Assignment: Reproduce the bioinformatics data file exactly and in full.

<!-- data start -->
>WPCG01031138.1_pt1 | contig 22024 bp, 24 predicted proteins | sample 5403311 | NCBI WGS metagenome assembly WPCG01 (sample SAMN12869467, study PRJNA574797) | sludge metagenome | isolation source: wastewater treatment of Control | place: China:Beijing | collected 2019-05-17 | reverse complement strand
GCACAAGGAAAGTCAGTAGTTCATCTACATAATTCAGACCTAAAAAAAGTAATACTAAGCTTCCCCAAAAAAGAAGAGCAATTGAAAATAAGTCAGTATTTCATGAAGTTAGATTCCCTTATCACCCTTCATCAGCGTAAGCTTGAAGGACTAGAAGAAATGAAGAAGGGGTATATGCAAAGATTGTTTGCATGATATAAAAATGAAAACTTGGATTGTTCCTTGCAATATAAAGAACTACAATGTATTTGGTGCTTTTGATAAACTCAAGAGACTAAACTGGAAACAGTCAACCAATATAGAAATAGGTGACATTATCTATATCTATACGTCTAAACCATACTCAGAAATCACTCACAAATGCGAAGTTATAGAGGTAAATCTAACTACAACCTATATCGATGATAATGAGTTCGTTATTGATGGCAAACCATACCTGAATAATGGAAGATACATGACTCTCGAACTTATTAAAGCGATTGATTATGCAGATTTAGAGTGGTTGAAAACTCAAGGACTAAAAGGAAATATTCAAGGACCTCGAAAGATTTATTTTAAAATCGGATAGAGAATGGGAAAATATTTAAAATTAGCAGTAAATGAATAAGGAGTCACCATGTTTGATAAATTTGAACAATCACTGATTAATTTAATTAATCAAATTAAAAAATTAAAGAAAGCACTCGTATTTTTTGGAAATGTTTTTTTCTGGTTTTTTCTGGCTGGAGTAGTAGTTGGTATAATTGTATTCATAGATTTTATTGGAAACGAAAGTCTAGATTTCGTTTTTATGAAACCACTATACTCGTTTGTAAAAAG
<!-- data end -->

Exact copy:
>WPCG01031138.1_pt1 | contig 22024 bp, 24 predicted proteins | sample 5403311 | NCBI WGS metagenome assembly WPCG01 (sample SAMN12869467, study PRJNA574797) | sludge metagenome | isolation source: wastewater treatment of Control | place: China:Beijing | collected 2019-05-17 | reverse complement strand
GCACAAGGAAAGTCAGTAGTTCATCTACATAATTCAGACCTAAAAAAAGTAATACTAAGCTTCCCCAAAAAAGAAGAGCAATTGAAAATAAGTCAGTATTTCATGAAGTTAGATTCCCTTATCACCCTTCATCAGCGTAAGCTTGAAGGACTAGAAGAAATGAAGAAGGGGTATATGCAAAGATTGTTTGCATGATATAAAAATGAAAACTTGGATTGTTCCTTGCAATATAAAGAACTACAATGTATTTGGTGCTTTTGATAAACTCAAGAGACTAAACTGGAAACAGTCAACCAATATAGAAATAGGTGACATTATCTATATCTATACGTCTAAACCATACTCAGAAATCACTCACAAATGCGAAGTTATAGAGGTAAATCTAACTACAACCTATATCGATGATAATGAGTTCGTTATTGATGGCAAACCATACCTGAATAATGGAAGATACATGACTCTCGAACTTATTAAAGCGATTGATTATGCAGATTTAGAGTGGTTGAAAACTCAAGGACTAAAAGGAAATATTCAAGGACCTCGAAAGATTTATTTTAAAATCGGATAGAGAATGGGAAAATATTTAAAATTAGCAGTAAATGAATAAGGAGTCACCATGTTTGATAAATTTGAACAATCACTGATTAATTTAATTAATCAAATTAAAAAATTAAAGAAAGCACTCGTATTTTTTGGAAATGTTTTTTTCTGGTTTTTTCTGGCTGGAGTAGTAGTTGGTATAATTGTATTCATAGATTTTATTGGAAACGAAAGTCTAGATTTCGTTTTTATGAAACCACTATACTCGTTTGTAAAAAG